"What was missing from the suspected facts that pointed to Savana was any indication of danger to the students from the power of the drugs or their quantity, and any reason to suppose that Savana was carrying pills in her underwear," Justice David Souter wrote in the majority opinion. "We think that the combination of these deficiencies was fatal to finding the search reasonable."...School officials enjoy immunity from lawsuits for damages when the case law isn't clear enough that they should have known what they were doing is unconstitutional. Presumably, this case makes it clear now, and school officials can't be looking for drugs in a girl's panties unless they've got more information about the power and the quantity of the drugs and some reason to think the drugs are in the panties — more information than the accusation from another student that the girl had given her drugs.
The court also ruled the officials cannot be held liable in a lawsuit for the search. Different judges around the nation have come to different conclusions about immunity for school officials in strip searches, which leads the Supreme Court to "counsel doubt that we were sufficiently clear in the prior statement of law," Souter said.
Justices John Paul Stevens and Ruth Bader Ginsburg disagreed with the part about immunity, and Justice Thomas, standing alone, disagreed that the search was unconstitutional:
"It was eminently reasonable to conclude the backpack was empty because Redding was secreting the pills in a place she thought no one would look," Thomas said.Thomas leads the pack in deference to school authorities. Remember Morse v. Frederick, the "Bong Hits for Jesus" case? There, dealing with free speech rights, he wrote:
Thomas warned that the majority's decision could backfire. "Redding would not have been the first person to conceal pills in her undergarments," he said. "Nor will she be the last after today's decision, which announces the safest place to secrete contraband in school."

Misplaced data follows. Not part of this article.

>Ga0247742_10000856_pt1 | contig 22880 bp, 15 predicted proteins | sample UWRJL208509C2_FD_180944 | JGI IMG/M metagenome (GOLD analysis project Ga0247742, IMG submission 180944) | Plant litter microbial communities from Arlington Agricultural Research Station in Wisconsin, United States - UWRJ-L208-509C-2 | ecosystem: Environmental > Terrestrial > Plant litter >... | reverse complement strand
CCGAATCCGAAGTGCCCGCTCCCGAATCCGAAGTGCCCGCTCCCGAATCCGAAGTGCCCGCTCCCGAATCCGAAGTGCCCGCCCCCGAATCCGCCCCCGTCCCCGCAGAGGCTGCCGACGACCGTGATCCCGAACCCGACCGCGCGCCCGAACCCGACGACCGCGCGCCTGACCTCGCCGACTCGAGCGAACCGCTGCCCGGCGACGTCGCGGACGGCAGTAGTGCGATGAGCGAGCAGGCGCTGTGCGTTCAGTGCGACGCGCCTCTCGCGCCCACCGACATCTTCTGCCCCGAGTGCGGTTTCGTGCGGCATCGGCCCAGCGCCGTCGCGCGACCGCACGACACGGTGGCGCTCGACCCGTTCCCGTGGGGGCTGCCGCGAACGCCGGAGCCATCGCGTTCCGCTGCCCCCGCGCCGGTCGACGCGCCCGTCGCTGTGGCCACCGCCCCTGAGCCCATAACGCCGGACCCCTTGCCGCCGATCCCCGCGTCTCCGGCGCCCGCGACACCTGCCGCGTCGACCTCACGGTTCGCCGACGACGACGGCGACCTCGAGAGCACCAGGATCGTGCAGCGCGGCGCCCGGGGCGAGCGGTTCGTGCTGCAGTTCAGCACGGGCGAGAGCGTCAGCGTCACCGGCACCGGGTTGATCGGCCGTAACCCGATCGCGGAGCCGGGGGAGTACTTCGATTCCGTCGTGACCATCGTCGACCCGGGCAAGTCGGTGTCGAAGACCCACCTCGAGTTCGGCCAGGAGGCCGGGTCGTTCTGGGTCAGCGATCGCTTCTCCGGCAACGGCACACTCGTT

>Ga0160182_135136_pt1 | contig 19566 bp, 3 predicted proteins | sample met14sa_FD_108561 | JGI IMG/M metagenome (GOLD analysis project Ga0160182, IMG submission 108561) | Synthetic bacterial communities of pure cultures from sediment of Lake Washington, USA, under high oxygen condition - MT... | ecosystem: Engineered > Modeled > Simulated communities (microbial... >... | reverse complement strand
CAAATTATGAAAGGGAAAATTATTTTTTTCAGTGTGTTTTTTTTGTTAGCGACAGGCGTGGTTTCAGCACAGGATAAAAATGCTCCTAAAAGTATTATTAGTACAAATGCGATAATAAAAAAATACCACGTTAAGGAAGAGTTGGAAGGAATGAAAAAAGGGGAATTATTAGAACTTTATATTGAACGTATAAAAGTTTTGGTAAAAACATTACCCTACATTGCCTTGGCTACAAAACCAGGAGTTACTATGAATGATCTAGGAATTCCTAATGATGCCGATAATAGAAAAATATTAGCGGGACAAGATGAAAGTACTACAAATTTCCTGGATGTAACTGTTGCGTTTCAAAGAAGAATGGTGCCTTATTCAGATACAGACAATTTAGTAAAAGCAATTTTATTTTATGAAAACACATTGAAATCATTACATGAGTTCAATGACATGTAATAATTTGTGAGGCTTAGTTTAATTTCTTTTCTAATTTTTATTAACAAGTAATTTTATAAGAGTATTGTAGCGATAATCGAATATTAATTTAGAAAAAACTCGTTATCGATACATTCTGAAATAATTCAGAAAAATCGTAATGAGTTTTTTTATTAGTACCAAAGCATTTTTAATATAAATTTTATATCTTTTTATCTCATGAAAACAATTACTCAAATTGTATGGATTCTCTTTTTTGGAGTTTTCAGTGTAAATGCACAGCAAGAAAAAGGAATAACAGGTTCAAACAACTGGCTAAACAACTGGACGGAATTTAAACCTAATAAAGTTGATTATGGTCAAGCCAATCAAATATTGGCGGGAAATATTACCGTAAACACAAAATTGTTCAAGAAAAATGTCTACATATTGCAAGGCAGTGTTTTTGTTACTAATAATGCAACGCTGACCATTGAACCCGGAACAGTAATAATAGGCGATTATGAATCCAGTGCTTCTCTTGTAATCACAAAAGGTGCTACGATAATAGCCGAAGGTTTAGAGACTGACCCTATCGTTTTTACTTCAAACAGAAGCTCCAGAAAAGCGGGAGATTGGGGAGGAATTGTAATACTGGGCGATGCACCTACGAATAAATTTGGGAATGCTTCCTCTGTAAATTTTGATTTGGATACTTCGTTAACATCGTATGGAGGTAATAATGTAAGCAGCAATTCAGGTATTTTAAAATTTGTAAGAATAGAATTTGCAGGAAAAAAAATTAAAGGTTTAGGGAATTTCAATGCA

In light of the history of American public education, it cannot seriously be suggested that the First Amendment “freedom of speech” encompasses a student’s right to speak in public schools. Early public schools gave total control to teachers, who expected obedience and respect from students. And courts routinely deferred to schools’ authority to make rules and to discipline students for violating those rules. Several points are clear: (1) under in loco parentis, speech rules and other school rules were treated identically; (2) the in loco parentis doctrine imposed almost no limits on the types of rules that a school could set while students were in school; and (3) schools and teachers had tremendous discretion in imposing punishments for violations of those rules....
To be sure, our educational system faces administrative and pedagogical challenges different from those faced by 19th-century schools. And the idea of treating children as though it were still the 19th century would find little support today. But I see no constitutional imperative requiring public schools to allow all student speech. Parents decide whether to send their children to public schools.... If parents do not like the rules imposed by those schools, they can seek redress in school boards or legislatures; they can send their children to private schools or home school them; or they can simply move. Whatever rules apply to student speech in public schools, those rules can be challenged by parents in the political process.